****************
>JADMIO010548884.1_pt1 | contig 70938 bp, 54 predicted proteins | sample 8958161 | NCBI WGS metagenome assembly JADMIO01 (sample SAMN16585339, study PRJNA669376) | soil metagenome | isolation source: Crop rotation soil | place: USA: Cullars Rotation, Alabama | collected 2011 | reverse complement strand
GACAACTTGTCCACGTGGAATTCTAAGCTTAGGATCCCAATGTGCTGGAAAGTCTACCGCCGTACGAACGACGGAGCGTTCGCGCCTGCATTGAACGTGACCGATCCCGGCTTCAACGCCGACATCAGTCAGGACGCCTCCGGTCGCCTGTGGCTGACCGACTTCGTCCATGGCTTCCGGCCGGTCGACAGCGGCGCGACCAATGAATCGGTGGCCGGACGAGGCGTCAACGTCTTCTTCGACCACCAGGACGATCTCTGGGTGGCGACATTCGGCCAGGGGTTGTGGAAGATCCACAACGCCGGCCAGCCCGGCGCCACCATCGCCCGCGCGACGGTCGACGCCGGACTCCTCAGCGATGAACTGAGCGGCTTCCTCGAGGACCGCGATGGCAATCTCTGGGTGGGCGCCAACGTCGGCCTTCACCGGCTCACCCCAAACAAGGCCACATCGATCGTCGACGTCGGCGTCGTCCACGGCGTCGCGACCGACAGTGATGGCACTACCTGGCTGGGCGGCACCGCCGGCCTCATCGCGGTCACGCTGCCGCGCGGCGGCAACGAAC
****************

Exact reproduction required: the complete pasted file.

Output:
>JADMIO010548884.1_pt1 | contig 70938 bp, 54 predicted proteins | sample 8958161 | NCBI WGS metagenome assembly JADMIO01 (sample SAMN16585339, study PRJNA669376) | soil metagenome | isolation source: Crop rotation soil | place: USA: Cullars Rotation, Alabama | collected 2011 | reverse complement strand
GACAACTTGTCCACGTGGAATTCTAAGCTTAGGATCCCAATGTGCTGGAAAGTCTACCGCCGTACGAACGACGGAGCGTTCGCGCCTGCATTGAACGTGACCGATCCCGGCTTCAACGCCGACATCAGTCAGGACGCCTCCGGTCGCCTGTGGCTGACCGACTTCGTCCATGGCTTCCGGCCGGTCGACAGCGGCGCGACCAATGAATCGGTGGCCGGACGAGGCGTCAACGTCTTCTTCGACCACCAGGACGATCTCTGGGTGGCGACATTCGGCCAGGGGTTGTGGAAGATCCACAACGCCGGCCAGCCCGGCGCCACCATCGCCCGCGCGACGGTCGACGCCGGACTCCTCAGCGATGAACTGAGCGGCTTCCTCGAGGACCGCGATGGCAATCTCTGGGTGGGCGCCAACGTCGGCCTTCACCGGCTCACCCCAAACAAGGCCACATCGATCGTCGACGTCGGCGTCGTCCACGGCGTCGCGACCGACAGTGATGGCACTACCTGGCTGGGCGGCACCGCCGGCCTCATCGCGGTCACGCTGCCGCGCGGCGGCAACGAAC